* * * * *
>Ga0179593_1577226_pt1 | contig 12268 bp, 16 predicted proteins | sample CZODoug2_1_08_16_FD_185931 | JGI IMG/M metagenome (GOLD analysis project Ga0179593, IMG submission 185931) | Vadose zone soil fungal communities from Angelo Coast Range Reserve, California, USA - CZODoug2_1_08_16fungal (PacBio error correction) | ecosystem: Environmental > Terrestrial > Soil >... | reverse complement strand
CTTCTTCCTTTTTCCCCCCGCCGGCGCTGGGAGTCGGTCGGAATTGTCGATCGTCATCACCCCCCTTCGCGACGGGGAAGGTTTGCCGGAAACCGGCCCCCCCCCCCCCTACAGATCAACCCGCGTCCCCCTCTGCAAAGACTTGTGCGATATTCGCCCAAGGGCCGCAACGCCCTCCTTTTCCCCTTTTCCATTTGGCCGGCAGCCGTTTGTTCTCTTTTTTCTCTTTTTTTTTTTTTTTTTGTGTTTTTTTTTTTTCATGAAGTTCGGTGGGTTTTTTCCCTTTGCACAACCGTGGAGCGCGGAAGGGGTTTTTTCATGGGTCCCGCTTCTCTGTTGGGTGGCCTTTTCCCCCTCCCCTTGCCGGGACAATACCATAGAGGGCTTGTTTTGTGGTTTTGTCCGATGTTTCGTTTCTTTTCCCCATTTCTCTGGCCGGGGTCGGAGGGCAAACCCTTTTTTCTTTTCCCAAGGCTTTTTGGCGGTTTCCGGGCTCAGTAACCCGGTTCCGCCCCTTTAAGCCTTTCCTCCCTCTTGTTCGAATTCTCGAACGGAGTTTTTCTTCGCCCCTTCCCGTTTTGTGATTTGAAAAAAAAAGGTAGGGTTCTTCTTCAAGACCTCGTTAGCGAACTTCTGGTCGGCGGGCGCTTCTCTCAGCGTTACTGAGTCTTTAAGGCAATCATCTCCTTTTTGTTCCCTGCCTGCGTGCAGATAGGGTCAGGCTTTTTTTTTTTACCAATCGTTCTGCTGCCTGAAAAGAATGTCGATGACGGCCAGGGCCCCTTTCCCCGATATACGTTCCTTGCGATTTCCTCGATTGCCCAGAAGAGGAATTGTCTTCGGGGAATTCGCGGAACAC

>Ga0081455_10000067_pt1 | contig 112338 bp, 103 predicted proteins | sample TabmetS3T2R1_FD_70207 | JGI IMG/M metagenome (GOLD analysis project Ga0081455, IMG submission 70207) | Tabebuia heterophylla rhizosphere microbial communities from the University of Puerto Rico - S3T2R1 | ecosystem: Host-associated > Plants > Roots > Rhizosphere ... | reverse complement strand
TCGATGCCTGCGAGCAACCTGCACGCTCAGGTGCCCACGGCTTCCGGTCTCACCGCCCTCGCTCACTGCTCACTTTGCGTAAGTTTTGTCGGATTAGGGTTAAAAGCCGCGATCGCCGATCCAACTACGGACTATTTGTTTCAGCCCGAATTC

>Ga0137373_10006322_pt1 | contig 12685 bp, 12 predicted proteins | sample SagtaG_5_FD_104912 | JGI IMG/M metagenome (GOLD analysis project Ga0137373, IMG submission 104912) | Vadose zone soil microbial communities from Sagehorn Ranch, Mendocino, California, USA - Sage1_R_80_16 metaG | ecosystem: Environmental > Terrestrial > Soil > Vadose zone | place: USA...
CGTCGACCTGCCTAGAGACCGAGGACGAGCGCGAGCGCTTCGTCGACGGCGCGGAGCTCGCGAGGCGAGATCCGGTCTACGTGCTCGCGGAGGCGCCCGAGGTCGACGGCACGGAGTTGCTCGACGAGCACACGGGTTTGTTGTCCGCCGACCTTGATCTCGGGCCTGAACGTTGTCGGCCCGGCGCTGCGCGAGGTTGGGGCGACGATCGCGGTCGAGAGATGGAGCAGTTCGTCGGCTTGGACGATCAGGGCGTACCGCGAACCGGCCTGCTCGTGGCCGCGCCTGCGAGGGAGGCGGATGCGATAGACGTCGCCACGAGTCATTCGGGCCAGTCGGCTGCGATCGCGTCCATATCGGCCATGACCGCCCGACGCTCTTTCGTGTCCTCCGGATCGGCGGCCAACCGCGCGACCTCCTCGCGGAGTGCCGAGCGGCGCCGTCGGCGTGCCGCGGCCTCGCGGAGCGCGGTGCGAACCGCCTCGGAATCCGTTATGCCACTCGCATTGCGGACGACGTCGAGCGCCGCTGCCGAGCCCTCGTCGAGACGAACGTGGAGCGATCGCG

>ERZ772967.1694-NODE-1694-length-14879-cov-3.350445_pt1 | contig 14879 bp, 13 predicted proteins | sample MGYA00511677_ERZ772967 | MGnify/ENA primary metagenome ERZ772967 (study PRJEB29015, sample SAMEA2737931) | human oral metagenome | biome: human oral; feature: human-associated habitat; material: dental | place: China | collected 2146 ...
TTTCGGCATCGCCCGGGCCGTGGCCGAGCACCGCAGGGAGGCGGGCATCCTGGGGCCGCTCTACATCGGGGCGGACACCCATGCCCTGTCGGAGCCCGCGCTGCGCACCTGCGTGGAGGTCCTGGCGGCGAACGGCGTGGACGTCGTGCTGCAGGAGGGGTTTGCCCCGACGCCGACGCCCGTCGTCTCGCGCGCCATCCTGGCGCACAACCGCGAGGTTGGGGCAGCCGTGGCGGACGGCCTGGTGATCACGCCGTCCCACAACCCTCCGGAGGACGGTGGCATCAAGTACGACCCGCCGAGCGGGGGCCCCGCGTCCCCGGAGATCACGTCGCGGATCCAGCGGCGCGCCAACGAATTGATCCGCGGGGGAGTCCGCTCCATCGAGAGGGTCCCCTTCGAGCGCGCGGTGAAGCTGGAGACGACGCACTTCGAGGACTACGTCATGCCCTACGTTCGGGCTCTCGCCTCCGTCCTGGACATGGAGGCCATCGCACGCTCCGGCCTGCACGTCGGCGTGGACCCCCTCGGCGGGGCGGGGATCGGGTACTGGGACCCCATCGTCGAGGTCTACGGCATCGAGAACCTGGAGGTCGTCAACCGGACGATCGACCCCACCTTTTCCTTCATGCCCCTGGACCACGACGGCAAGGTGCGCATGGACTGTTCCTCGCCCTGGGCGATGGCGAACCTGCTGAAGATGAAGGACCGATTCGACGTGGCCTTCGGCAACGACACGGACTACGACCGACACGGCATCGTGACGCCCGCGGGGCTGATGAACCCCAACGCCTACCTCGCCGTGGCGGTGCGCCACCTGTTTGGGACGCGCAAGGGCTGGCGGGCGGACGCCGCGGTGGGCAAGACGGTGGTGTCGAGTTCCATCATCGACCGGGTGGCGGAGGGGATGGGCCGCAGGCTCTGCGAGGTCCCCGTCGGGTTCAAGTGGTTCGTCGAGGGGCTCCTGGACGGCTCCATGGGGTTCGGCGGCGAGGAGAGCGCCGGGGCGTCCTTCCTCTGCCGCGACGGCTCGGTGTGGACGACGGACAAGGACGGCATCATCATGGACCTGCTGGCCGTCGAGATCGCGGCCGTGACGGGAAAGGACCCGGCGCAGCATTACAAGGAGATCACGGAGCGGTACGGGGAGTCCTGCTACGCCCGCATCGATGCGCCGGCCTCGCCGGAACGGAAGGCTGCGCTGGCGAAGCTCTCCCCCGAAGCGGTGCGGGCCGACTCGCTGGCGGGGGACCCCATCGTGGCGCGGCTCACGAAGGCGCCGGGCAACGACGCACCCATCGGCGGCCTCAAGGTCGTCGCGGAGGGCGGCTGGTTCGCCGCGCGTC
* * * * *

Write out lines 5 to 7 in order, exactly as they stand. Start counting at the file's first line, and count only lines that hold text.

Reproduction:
>Ga0137373_10006322_pt1 | contig 12685 bp, 12 predicted proteins | sample SagtaG_5_FD_104912 | JGI IMG/M metagenome (GOLD analysis project Ga0137373, IMG submission 104912) | Vadose zone soil microbial communities from Sagehorn Ranch, Mendocino, California, USA - Sage1_R_80_16 metaG | ecosystem: Environmental > Terrestrial > Soil > Vadose zone | place: USA...
CGTCGACCTGCCTAGAGACCGAGGACGAGCGCGAGCGCTTCGTCGACGGCGCGGAGCTCGCGAGGCGAGATCCGGTCTACGTGCTCGCGGAGGCGCCCGAGGTCGACGGCACGGAGTTGCTCGACGAGCACACGGGTTTGTTGTCCGCCGACCTTGATCTCGGGCCTGAACGTTGTCGGCCCGGCGCTGCGCGAGGTTGGGGCGACGATCGCGGTCGAGAGATGGAGCAGTTCGTCGGCTTGGACGATCAGGGCGTACCGCGAACCGGCCTGCTCGTGGCCGCGCCTGCGAGGGAGGCGGATGCGATAGACGTCGCCACGAGTCATTCGGGCCAGTCGGCTGCGATCGCGTCCATATCGGCCATGACCGCCCGACGCTCTTTCGTGTCCTCCGGATCGGCGGCCAACCGCGCGACCTCCTCGCGGAGTGCCGAGCGGCGCCGTCGGCGTGCCGCGGCCTCGCGGAGCGCGGTGCGAACCGCCTCGGAATCCGTTATGCCACTCGCATTGCGGACGACGTCGAGCGCCGCTGCCGAGCCCTCGTCGAGACGAACGTGGAGCGATCGCG

>ERZ772967.1694-NODE-1694-length-14879-cov-3.350445_pt1 | contig 14879 bp, 13 predicted proteins | sample MGYA00511677_ERZ772967 | MGnify/ENA primary metagenome ERZ772967 (study PRJEB29015, sample SAMEA2737931) | human oral metagenome | biome: human oral; feature: human-associated habitat; material: dental | place: China | collected 2146 ...